Corbijn’s pensive, monochrome film—based in part on the memoirs of Curtis’ widow, Deborah—and Haynes’ sprawling, colorful work of Dylanology are worlds apart in their tone and approach, but they share an aversion to the usual checklist of biopic signifiers. And though both films feature some ace mimicry, they’re more interested in their subjects as screens for projecting our own desires, interpretations, and educated guesses. They take the perspective of the detached yet deeply invested observer—the fan a few rows back from the stage, who is rapt and imaginative in his devotions yet clear-eyed about the limits of his understanding. Though the title of Deborah Curtis’ book, Touching From a Distance, is a line from a Joy Division song that sums up the failed Curtis marriage, it also happens to describe the methodology of the best music biopics.

Haynes, for one, landed on a brilliant distancing device when he used Mattel toys in Superstar: The Karen Carpenter Story (1987), which casts the anorexic soft-rock singer as a broken Barbie doll, as if to represent her doomed quest for plastic perfection. (The improbably wrenching Superstar ranks alongside the Rolling Stones documentary Cocksucker Blues as the ultimate cult-film samizdat; we can’t tell you where to find it online, but please try.)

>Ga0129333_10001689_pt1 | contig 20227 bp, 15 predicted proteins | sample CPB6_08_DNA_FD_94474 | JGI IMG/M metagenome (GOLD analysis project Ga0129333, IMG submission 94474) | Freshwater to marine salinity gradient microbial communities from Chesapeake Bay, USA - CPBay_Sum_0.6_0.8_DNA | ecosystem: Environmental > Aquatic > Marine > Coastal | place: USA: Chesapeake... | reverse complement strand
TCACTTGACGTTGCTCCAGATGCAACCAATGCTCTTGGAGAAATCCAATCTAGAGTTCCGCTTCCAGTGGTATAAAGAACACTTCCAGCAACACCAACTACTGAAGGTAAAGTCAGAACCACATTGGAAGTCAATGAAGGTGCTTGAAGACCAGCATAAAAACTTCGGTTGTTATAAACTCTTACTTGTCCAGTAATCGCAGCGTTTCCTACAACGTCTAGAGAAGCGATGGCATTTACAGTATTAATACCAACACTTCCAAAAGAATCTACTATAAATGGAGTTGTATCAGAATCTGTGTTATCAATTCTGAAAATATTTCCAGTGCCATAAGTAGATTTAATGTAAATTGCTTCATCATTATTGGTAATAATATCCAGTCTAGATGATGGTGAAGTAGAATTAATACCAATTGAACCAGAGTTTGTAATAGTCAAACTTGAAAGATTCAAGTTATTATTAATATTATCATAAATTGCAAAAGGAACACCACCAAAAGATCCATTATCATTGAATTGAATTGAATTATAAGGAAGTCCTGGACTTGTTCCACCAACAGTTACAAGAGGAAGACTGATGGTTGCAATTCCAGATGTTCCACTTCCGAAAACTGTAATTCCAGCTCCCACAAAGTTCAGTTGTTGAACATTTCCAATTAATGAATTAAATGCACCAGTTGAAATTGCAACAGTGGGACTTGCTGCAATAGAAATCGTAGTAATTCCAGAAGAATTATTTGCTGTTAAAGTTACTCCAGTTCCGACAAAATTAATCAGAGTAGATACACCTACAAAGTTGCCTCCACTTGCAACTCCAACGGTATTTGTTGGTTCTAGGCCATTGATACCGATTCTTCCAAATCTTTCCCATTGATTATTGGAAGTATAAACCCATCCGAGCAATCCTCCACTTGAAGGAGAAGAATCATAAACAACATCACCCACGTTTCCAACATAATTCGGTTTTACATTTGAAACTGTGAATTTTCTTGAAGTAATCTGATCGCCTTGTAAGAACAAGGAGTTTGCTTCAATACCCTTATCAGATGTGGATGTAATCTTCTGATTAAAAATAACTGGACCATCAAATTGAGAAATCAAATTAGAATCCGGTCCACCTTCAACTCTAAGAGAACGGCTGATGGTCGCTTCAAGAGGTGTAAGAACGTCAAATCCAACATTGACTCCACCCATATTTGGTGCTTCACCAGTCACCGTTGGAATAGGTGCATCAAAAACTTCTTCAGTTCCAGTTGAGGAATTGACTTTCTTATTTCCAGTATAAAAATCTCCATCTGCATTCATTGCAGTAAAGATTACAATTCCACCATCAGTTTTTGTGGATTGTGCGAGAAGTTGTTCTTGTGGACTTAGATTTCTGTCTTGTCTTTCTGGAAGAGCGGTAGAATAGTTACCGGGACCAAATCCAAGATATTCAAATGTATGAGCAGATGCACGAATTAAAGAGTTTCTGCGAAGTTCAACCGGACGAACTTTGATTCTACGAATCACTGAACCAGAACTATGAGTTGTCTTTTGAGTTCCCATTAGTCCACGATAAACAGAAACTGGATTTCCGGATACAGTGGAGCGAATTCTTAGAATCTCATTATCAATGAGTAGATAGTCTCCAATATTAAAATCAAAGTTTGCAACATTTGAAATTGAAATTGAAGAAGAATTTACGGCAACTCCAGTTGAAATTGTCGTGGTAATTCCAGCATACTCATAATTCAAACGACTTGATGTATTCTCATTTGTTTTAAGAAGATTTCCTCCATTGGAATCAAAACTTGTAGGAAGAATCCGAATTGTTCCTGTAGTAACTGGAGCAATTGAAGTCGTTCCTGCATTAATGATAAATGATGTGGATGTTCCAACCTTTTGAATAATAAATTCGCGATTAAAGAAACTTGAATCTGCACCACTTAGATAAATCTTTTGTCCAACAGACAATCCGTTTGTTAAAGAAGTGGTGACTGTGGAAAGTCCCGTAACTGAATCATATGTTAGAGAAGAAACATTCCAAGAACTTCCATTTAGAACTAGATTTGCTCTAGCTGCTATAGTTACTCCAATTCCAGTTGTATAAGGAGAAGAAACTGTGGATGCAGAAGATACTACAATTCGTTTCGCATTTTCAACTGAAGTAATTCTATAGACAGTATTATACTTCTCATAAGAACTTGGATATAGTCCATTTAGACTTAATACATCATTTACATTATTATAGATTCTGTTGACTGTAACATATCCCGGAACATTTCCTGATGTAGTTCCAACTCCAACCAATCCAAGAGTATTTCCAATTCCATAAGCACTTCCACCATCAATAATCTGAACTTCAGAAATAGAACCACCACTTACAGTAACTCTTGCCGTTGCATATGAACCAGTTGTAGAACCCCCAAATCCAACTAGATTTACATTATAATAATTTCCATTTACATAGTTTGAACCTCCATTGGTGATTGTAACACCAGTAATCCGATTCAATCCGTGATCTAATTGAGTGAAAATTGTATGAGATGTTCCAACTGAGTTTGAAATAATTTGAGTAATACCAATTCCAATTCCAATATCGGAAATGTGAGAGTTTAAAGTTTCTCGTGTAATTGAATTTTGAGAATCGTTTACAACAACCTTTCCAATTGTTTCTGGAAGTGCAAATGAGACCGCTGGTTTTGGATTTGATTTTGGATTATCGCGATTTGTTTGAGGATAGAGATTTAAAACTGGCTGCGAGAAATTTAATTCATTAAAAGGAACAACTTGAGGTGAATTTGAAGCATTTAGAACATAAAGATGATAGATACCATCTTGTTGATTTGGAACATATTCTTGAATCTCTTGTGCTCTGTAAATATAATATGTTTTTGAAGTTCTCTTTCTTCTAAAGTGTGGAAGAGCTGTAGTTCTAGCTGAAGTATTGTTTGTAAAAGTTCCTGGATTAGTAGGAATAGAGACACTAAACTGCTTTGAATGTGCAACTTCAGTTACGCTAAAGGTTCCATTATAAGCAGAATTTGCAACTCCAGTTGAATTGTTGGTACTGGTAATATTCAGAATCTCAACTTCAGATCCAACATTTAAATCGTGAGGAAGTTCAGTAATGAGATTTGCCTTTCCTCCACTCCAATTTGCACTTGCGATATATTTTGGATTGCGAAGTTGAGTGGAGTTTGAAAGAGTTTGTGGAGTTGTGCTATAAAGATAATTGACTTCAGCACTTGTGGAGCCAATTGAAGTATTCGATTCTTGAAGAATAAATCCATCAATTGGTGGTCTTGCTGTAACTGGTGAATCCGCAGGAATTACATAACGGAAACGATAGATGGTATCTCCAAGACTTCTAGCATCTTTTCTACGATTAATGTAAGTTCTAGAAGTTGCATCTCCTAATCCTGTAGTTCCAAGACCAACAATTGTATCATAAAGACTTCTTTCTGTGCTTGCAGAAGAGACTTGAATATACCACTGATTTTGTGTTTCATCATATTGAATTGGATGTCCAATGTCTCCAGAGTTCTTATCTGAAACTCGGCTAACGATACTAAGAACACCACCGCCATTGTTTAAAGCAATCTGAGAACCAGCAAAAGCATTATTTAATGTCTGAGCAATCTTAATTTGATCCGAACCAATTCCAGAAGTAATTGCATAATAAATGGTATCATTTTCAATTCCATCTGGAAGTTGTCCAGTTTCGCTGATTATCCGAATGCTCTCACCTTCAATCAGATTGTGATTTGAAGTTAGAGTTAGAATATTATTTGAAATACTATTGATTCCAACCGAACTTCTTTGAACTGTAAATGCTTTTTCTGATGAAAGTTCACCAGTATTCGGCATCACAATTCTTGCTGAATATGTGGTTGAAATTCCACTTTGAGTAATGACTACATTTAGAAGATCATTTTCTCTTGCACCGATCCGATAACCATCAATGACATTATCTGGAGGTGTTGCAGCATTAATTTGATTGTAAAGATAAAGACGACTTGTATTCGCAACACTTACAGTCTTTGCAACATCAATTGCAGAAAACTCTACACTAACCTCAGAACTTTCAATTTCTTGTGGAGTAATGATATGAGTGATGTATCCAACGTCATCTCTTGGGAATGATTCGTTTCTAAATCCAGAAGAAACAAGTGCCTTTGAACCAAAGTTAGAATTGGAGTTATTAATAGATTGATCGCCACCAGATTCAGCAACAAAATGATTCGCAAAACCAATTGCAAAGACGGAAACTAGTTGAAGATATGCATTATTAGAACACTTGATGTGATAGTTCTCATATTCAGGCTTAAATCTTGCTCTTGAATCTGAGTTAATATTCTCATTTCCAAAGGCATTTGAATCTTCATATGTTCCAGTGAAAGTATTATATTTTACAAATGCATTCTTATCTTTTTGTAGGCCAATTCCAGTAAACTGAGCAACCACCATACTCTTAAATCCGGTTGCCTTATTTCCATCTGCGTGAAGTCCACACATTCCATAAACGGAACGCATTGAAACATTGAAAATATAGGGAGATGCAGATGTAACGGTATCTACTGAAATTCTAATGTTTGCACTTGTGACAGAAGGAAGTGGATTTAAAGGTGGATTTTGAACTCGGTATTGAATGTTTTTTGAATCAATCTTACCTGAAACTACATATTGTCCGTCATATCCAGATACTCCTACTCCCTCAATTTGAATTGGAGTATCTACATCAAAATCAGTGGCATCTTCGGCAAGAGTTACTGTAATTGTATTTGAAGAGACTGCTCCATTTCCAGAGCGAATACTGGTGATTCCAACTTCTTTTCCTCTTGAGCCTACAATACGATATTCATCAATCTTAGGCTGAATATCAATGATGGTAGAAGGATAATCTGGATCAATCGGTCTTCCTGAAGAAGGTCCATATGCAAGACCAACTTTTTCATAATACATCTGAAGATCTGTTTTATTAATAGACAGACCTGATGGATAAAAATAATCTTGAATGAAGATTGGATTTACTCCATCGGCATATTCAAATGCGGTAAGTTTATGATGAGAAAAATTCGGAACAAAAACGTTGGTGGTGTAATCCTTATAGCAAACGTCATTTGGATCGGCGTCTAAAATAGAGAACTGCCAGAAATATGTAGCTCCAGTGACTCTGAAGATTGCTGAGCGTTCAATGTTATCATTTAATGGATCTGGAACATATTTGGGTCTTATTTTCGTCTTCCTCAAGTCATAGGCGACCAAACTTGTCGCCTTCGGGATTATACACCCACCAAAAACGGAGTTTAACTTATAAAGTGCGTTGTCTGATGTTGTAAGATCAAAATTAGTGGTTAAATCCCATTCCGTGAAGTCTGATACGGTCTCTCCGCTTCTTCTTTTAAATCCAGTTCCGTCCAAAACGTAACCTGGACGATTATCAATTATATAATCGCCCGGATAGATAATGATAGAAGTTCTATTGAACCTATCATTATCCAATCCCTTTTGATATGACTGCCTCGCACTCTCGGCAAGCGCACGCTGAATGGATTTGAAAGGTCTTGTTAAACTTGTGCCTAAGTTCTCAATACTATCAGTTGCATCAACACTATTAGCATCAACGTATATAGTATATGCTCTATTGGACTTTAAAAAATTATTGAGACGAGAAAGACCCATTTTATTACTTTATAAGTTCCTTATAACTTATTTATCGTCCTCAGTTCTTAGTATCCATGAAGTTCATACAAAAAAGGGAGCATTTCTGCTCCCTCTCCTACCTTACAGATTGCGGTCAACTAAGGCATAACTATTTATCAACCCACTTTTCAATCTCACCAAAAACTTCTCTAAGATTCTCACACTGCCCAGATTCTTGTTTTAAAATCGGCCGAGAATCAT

Velvet Goldmine (1998), Haynes’ ode to glam rock—and particularly to Ziggy Stardust–era David Bowie—also operates at a couple of removes. For one thing, the garish bacchanalia of the film’s milieu is seen through the eyes of a worshipful outsider, the fan-turned-reporter played by Christian Bale. And perhaps more crucially, Velvet Goldmine is a rumination on Bowie that features no actual Bowie music (the producers couldn’t secure the rights). What might have been an insurmountable obstacle for a less resourceful director, however, actually becomes an asset to Velvet Goldmine, inspiring the film to riff and improvise to fill in the gaps, nailing glam rock’s mischievous, gender-bending mojo without relying solely on cover versions. After all, Bowie is available to us whenever we want him; Velvet Goldmine at once channels Bowie’s spirit and makes it new.